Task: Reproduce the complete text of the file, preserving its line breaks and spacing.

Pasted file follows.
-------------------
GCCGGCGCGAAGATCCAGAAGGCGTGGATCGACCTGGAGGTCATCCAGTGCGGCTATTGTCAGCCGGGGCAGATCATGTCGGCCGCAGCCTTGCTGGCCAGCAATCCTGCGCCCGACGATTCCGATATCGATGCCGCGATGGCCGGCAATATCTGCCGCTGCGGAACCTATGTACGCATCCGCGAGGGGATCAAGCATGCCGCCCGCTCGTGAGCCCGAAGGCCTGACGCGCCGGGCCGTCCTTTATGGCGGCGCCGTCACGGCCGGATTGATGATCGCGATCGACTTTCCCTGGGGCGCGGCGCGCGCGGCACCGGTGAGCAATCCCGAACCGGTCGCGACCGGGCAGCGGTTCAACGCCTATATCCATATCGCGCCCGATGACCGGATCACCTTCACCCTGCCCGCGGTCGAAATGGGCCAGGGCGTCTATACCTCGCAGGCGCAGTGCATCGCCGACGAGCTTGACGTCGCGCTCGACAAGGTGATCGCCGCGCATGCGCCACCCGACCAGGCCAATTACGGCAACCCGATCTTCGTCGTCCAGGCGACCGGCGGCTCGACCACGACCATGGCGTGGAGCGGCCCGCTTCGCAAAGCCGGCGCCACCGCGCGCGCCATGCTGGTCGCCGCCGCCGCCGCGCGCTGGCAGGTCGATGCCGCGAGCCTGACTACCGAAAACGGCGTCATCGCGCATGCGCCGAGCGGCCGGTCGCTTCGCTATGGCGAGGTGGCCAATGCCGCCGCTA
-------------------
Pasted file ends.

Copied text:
GCCGGCGCGAAGATCCAGAAGGCGTGGATCGACCTGGAGGTCATCCAGTGCGGCTATTGTCAGCCGGGGCAGATCATGTCGGCCGCAGCCTTGCTGGCCAGCAATCCTGCGCCCGACGATTCCGATATCGATGCCGCGATGGCCGGCAATATCTGCCGCTGCGGAACCTATGTACGCATCCGCGAGGGGATCAAGCATGCCGCCCGCTCGTGAGCCCGAAGGCCTGACGCGCCGGGCCGTCCTTTATGGCGGCGCCGTCACGGCCGGATTGATGATCGCGATCGACTTTCCCTGGGGCGCGGCGCGCGCGGCACCGGTGAGCAATCCCGAACCGGTCGCGACCGGGCAGCGGTTCAACGCCTATATCCATATCGCGCCCGATGACCGGATCACCTTCACCCTGCCCGCGGTCGAAATGGGCCAGGGCGTCTATACCTCGCAGGCGCAGTGCATCGCCGACGAGCTTGACGTCGCGCTCGACAAGGTGATCGCCGCGCATGCGCCACCCGACCAGGCCAATTACGGCAACCCGATCTTCGTCGTCCAGGCGACCGGCGGCTCGACCACGACCATGGCGTGGAGCGGCCCGCTTCGCAAAGCCGGCGCCACCGCGCGCGCCATGCTGGTCGCCGCCGCCGCCGCGCGCTGGCAGGTCGATGCCGCGAGCCTGACTACCGAAAACGGCGTCATCGCGCATGCGCCGAGCGGCCGGTCGCTTCGCTATGGCGAGGTGGCCAATGCCGCCGCTA